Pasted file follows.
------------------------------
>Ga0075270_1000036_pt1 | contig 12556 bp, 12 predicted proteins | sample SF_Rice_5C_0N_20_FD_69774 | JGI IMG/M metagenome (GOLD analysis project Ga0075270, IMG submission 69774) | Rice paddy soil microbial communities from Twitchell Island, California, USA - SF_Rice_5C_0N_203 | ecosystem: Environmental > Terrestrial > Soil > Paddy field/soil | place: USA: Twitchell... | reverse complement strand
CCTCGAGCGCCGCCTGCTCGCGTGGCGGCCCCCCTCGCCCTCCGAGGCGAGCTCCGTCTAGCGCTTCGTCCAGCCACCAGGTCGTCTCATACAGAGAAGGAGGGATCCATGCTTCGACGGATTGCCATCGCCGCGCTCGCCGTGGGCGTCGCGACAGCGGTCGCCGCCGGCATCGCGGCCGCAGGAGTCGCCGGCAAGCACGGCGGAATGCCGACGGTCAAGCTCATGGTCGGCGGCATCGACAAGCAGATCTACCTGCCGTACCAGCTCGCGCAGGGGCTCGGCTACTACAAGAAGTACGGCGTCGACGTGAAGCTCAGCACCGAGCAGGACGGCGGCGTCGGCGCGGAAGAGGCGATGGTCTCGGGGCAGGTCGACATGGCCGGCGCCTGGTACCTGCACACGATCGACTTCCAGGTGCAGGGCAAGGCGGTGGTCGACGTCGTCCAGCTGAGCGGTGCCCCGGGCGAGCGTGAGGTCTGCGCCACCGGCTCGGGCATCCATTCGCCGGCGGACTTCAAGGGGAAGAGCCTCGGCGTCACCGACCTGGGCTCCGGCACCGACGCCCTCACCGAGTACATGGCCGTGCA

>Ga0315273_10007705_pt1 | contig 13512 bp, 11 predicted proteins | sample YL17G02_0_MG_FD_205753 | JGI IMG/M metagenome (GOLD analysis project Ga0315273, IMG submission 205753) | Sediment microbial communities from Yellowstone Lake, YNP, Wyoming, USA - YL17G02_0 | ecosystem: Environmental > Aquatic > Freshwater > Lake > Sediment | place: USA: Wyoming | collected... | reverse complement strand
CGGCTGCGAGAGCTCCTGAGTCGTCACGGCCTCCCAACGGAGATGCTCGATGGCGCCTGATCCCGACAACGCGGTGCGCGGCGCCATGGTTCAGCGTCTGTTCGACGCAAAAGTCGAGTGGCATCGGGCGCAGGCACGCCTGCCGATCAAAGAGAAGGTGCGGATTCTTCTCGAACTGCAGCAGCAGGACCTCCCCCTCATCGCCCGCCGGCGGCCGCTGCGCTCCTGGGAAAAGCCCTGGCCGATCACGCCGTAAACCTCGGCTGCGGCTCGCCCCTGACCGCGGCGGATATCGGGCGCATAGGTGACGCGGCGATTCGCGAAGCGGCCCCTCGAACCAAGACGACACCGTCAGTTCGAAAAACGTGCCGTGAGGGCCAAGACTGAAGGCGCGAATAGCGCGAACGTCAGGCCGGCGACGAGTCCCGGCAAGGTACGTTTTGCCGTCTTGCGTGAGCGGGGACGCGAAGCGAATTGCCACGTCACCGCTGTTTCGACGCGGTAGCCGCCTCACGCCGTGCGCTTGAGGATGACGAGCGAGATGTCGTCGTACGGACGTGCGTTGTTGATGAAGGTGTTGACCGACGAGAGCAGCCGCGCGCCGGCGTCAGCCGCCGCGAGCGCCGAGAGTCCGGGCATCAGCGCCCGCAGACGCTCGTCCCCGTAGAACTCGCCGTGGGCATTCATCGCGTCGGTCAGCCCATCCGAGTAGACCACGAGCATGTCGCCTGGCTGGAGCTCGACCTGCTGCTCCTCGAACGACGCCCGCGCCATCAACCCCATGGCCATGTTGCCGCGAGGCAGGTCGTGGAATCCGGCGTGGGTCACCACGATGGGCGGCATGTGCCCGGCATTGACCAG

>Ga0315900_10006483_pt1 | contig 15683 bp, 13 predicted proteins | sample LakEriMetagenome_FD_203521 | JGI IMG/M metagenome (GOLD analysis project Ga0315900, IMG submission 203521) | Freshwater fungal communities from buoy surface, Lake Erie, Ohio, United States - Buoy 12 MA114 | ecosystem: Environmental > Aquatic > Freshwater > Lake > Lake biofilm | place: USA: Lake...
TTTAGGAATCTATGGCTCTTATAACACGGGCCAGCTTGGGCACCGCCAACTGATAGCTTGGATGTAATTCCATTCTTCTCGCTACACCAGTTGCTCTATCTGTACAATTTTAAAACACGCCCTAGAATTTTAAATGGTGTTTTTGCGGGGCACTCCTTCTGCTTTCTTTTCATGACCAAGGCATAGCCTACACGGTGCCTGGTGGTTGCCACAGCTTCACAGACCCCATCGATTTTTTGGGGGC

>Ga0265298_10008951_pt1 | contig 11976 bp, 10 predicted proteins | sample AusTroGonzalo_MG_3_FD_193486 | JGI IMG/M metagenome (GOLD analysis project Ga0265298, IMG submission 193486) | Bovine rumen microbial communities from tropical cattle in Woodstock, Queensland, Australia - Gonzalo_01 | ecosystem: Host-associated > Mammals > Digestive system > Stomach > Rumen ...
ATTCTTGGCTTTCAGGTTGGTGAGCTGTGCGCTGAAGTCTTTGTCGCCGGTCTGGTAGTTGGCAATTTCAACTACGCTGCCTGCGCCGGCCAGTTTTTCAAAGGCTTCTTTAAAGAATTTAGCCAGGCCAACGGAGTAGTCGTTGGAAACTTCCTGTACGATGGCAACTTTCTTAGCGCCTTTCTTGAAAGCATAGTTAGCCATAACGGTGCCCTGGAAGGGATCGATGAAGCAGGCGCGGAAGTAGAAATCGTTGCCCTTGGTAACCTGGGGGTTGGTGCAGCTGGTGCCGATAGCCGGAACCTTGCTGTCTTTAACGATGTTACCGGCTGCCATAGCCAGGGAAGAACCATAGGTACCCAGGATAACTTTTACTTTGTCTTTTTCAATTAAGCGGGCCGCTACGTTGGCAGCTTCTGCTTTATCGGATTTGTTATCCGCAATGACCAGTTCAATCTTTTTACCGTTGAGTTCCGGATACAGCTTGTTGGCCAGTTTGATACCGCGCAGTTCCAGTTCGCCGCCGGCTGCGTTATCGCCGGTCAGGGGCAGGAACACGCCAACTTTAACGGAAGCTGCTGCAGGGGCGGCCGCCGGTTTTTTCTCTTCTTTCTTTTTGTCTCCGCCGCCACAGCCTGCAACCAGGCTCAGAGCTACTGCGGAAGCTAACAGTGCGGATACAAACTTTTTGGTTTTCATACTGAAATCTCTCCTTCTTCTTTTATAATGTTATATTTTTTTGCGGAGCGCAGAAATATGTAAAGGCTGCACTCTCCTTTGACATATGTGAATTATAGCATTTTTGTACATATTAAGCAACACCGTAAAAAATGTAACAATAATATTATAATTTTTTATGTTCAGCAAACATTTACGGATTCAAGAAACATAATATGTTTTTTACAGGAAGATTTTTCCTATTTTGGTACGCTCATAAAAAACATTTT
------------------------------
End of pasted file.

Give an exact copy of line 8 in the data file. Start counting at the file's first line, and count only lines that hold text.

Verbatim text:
ATTCTTGGCTTTCAGGTTGGTGAGCTGTGCGCTGAAGTCTTTGTCGCCGGTCTGGTAGTTGGCAATTTCAACTACGCTGCCTGCGCCGGCCAGTTTTTCAAAGGCTTCTTTAAAGAATTTAGCCAGGCCAACGGAGTAGTCGTTGGAAACTTCCTGTACGATGGCAACTTTCTTAGCGCCTTTCTTGAAAGCATAGTTAGCCATAACGGTGCCCTGGAAGGGATCGATGAAGCAGGCGCGGAAGTAGAAATCGTTGCCCTTGGTAACCTGGGGGTTGGTGCAGCTGGTGCCGATAGCCGGAACCTTGCTGTCTTTAACGATGTTACCGGCTGCCATAGCCAGGGAAGAACCATAGGTACCCAGGATAACTTTTACTTTGTCTTTTTCAATTAAGCGGGCCGCTACGTTGGCAGCTTCTGCTTTATCGGATTTGTTATCCGCAATGACCAGTTCAATCTTTTTACCGTTGAGTTCCGGATACAGCTTGTTGGCCAGTTTGATACCGCGCAGTTCCAGTTCGCCGCCGGCTGCGTTATCGCCGGTCAGGGGCAGGAACACGCCAACTTTAACGGAAGCTGCTGCAGGGGCGGCCGCCGGTTTTTTCTCTTCTTTCTTTTTGTCTCCGCCGCCACAGCCTGCAACCAGGCTCAGAGCTACTGCGGAAGCTAACAGTGCGGATACAAACTTTTTGGTTTTCATACTGAAATCTCTCCTTCTTCTTTTATAATGTTATATTTTTTTGCGGAGCGCAGAAATATGTAAAGGCTGCACTCTCCTTTGACATATGTGAATTATAGCATTTTTGTACATATTAAGCAACACCGTAAAAAATGTAACAATAATATTATAATTTTTTATGTTCAGCAAACATTTACGGATTCAAGAAACATAATATGTTTTTTACAGGAAGATTTTTCCTATTTTGGTACGCTCATAAAAAACATTTT